IN THIS ISSUE

Student column

This month we explore the pros and cons of practicing self-care and your limitations

By Diomaris E. Jurecska and Chloe Lee-Zorn, MA

Self-care has been defined as “the right and responsibility to take care of your physical, emotional and spiritual well-being” (Salvucci, 2001). But, what does this mean? We kick the word around like a soccer ball, passing the responsibility off on our clients, while often struggling to maintain balance in our own lives. Although we often have the best intentions to serve as the model for our client, engaging in regular exercise, healthy eating, and emotional attunement, the reality can often be the exact opposite. The dichotomy of being a successful professional, while also adhering to a routine of wellness can present as the ultimate inverse correlation; potentially, professional success equates to diminished self-care.

This begs the question: how do we avoid passing the accountability off to our clients? In what ways can we improve in our own lives not only for the sake of role modeling, but more importantly, to become happier and more well adjusted individuals. The key to this success can be summed into a few simple rules.

  1. Assess and monitor basic needs. Eating, sleeping and regular exercise should be as important as meeting deadlines, or productivity standards at work.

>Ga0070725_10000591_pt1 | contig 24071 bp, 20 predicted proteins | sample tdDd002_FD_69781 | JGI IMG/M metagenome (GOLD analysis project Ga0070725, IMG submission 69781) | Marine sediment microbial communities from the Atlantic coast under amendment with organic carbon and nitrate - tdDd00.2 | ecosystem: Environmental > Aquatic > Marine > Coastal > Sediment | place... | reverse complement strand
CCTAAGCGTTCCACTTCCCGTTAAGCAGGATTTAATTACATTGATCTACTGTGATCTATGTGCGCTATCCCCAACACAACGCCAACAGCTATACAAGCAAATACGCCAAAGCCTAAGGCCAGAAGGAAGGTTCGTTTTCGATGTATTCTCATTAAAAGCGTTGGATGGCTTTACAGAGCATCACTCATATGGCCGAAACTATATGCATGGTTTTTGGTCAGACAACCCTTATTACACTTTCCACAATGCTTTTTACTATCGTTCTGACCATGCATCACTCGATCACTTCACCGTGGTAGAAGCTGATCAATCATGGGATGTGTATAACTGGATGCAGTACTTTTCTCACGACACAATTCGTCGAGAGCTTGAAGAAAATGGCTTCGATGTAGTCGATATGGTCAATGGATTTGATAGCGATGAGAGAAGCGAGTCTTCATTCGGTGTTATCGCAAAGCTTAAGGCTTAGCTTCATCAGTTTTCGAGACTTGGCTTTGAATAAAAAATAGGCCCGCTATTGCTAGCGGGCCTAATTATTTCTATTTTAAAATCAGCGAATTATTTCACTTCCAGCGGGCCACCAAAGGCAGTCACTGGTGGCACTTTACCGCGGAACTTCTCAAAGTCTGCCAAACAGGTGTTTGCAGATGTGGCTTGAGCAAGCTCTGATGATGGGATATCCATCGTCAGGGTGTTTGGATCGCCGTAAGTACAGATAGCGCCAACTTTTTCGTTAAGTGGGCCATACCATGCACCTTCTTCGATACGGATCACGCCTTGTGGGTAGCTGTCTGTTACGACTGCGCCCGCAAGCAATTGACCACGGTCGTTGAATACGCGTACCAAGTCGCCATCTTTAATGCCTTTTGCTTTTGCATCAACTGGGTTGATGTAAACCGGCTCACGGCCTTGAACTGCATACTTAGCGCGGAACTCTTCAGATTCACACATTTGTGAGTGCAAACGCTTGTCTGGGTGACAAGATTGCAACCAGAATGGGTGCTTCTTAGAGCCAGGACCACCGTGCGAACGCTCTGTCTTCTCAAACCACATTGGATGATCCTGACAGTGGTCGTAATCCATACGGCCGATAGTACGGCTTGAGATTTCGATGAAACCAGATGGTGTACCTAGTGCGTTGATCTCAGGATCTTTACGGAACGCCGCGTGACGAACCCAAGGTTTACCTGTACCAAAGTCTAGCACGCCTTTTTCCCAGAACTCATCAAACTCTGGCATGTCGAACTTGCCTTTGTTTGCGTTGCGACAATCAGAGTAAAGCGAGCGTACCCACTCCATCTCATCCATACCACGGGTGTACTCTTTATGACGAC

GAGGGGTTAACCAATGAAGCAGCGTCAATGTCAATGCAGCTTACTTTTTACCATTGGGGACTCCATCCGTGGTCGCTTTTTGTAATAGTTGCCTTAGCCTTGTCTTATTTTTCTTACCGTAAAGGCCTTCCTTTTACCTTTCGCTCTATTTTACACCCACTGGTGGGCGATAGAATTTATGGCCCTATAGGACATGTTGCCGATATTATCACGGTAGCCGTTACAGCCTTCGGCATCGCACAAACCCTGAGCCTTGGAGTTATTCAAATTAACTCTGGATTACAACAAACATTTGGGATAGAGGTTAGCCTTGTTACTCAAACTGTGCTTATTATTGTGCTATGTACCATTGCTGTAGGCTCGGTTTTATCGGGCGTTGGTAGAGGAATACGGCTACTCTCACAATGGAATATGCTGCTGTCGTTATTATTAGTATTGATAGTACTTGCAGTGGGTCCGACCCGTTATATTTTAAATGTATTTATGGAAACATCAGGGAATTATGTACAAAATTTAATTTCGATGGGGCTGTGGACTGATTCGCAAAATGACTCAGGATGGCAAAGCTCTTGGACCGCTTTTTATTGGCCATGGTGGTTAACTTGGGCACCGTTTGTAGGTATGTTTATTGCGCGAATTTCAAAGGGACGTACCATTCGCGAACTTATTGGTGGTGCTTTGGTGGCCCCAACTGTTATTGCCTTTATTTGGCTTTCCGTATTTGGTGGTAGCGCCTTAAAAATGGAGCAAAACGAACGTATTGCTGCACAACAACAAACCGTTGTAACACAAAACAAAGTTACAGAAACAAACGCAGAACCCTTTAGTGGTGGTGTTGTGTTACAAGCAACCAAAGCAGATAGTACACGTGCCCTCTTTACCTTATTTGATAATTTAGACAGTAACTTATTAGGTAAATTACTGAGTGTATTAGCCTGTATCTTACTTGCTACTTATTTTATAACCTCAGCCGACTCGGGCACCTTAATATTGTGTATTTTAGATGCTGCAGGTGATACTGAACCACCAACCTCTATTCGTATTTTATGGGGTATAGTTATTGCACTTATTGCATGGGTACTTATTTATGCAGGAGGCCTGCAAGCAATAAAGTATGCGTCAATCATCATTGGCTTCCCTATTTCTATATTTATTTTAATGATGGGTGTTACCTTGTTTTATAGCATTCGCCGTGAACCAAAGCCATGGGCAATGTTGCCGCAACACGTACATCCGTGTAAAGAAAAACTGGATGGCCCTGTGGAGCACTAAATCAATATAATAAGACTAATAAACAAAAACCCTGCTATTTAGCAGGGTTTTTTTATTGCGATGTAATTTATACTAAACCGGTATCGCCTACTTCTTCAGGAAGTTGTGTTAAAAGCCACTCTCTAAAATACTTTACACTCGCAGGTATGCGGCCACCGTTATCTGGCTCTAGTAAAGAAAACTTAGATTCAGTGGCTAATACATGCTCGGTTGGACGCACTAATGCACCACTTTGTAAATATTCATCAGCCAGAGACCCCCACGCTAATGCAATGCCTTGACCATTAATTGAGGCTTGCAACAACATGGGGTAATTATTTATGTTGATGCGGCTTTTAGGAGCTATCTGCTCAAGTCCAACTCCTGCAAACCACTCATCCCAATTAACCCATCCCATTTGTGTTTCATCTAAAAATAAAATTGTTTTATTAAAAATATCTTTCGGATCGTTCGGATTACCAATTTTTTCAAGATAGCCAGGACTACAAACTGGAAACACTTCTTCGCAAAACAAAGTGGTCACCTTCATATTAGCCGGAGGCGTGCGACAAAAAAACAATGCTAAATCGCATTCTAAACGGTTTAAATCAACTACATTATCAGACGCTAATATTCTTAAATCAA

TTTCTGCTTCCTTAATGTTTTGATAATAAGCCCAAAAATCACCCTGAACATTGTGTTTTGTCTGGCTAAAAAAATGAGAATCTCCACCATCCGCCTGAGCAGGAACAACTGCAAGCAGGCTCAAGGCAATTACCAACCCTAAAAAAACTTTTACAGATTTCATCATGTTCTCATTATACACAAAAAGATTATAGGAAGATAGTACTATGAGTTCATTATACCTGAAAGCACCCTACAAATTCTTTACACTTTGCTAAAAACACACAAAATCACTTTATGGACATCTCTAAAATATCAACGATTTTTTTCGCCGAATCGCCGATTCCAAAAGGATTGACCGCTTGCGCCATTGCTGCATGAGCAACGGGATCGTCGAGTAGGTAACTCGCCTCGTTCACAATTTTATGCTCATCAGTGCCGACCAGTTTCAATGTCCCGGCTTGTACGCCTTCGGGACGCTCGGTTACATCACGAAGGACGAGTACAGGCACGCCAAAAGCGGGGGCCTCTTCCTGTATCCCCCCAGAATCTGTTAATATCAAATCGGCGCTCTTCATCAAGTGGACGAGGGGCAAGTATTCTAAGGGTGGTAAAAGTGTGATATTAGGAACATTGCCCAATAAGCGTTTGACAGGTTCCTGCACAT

2. Set limits. Know yourself, maximize your strengths and develop your weaknesses by striving for a balance life.

  3. Engage in self-care activities. Find a way to transition after a stressful day at work, whether it is taking a brisk walk, calling your best friend or snuggling with your favorite furry companion.

  4. Use rewards and reinforcements. Give yourself a treat, such as a latte on the way home from work, a pedicure on the weekend or a camping trip with friends, after a long day or week at work.

  5. Create a support system. Establishing a confidante within the field, such as a supervisor, who acts as a mentor when navigating uncharted territory, such as beginning internship, obtaining licensure or starting a private practice. Develop a social network with friends, and family members who care and are available to support you when you find yourself in stressful situations.

Editor’s note

This column was co-written by our student representative Diomaris Jurecska, a doctoral candidate at George Fox University and intern at Children’s Hospital and Research Center, and Chloe Lee-Zorn, a doctoral candidate at George Fox University and intern at the University of Hawaii-Manoa CSDC.